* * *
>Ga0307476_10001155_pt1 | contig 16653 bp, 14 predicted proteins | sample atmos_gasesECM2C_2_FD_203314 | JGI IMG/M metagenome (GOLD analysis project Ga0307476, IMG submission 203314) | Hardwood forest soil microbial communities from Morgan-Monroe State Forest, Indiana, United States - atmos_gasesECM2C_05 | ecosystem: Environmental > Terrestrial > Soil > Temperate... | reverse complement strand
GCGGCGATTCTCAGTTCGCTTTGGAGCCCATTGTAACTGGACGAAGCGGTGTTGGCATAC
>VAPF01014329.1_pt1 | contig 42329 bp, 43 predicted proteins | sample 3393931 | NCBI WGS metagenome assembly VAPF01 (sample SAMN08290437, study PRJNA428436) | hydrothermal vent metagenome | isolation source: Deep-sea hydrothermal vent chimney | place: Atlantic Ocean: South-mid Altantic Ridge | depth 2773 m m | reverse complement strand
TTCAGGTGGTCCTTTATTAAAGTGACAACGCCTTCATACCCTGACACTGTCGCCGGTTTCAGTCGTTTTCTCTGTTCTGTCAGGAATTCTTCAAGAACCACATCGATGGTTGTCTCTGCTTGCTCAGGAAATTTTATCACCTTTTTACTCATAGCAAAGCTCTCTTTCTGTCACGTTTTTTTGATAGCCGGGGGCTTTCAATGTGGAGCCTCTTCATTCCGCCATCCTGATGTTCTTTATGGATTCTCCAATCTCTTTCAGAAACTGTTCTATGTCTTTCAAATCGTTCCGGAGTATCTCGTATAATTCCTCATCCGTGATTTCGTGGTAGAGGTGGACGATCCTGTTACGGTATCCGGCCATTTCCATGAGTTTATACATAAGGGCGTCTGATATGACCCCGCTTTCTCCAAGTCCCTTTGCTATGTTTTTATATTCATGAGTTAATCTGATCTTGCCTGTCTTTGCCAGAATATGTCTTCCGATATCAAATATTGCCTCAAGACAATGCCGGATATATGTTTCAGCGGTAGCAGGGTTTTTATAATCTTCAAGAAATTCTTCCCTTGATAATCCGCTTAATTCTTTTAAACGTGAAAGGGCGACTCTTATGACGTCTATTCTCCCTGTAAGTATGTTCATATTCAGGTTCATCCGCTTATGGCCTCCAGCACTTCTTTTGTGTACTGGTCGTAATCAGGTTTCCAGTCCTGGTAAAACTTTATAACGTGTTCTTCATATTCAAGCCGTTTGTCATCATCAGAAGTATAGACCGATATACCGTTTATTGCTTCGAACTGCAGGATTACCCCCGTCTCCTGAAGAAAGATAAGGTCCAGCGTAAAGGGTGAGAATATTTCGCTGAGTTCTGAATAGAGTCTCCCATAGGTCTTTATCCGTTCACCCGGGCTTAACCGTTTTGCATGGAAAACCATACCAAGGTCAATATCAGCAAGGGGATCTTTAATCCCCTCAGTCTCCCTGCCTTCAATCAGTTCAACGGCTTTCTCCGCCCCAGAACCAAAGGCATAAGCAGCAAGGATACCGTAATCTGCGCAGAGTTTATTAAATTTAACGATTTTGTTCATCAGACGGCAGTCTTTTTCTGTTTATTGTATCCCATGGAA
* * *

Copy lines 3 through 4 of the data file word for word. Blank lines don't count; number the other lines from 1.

>VAPF01014329.1_pt1 | contig 42329 bp, 43 predicted proteins | sample 3393931 | NCBI WGS metagenome assembly VAPF01 (sample SAMN08290437, study PRJNA428436) | hydrothermal vent metagenome | isolation source: Deep-sea hydrothermal vent chimney | place: Atlantic Ocean: South-mid Altantic Ridge | depth 2773 m m | reverse complement strand
TTCAGGTGGTCCTTTATTAAAGTGACAACGCCTTCATACCCTGACACTGTCGCCGGTTTCAGTCGTTTTCTCTGTTCTGTCAGGAATTCTTCAAGAACCACATCGATGGTTGTCTCTGCTTGCTCAGGAAATTTTATCACCTTTTTACTCATAGCAAAGCTCTCTTTCTGTCACGTTTTTTTGATAGCCGGGGGCTTTCAATGTGGAGCCTCTTCATTCCGCCATCCTGATGTTCTTTATGGATTCTCCAATCTCTTTCAGAAACTGTTCTATGTCTTTCAAATCGTTCCGGAGTATCTCGTATAATTCCTCATCCGTGATTTCGTGGTAGAGGTGGACGATCCTGTTACGGTATCCGGCCATTTCCATGAGTTTATACATAAGGGCGTCTGATATGACCCCGCTTTCTCCAAGTCCCTTTGCTATGTTTTTATATTCATGAGTTAATCTGATCTTGCCTGTCTTTGCCAGAATATGTCTTCCGATATCAAATATTGCCTCAAGACAATGCCGGATATATGTTTCAGCGGTAGCAGGGTTTTTATAATCTTCAAGAAATTCTTCCCTTGATAATCCGCTTAATTCTTTTAAACGTGAAAGGGCGACTCTTATGACGTCTATTCTCCCTGTAAGTATGTTCATATTCAGGTTCATCCGCTTATGGCCTCCAGCACTTCTTTTGTGTACTGGTCGTAATCAGGTTTCCAGTCCTGGTAAAACTTTATAACGTGTTCTTCATATTCAAGCCGTTTGTCATCATCAGAAGTATAGACCGATATACCGTTTATTGCTTCGAACTGCAGGATTACCCCCGTCTCCTGAAGAAAGATAAGGTCCAGCGTAAAGGGTGAGAATATTTCGCTGAGTTCTGAATAGAGTCTCCCATAGGTCTTTATCCGTTCACCCGGGCTTAACCGTTTTGCATGGAAAACCATACCAAGGTCAATATCAGCAAGGGGATCTTTAATCCCCTCAGTCTCCCTGCCTTCAATCAGTTCAACGGCTTTCTCCGCCCCAGAACCAAAGGCATAAGCAGCAAGGATACCGTAATCTGCGCAGAGTTTATTAAATTTAACGATTTTGTTCATCAGACGGCAGTCTTTTTCTGTTTATTGTATCCCATGGAA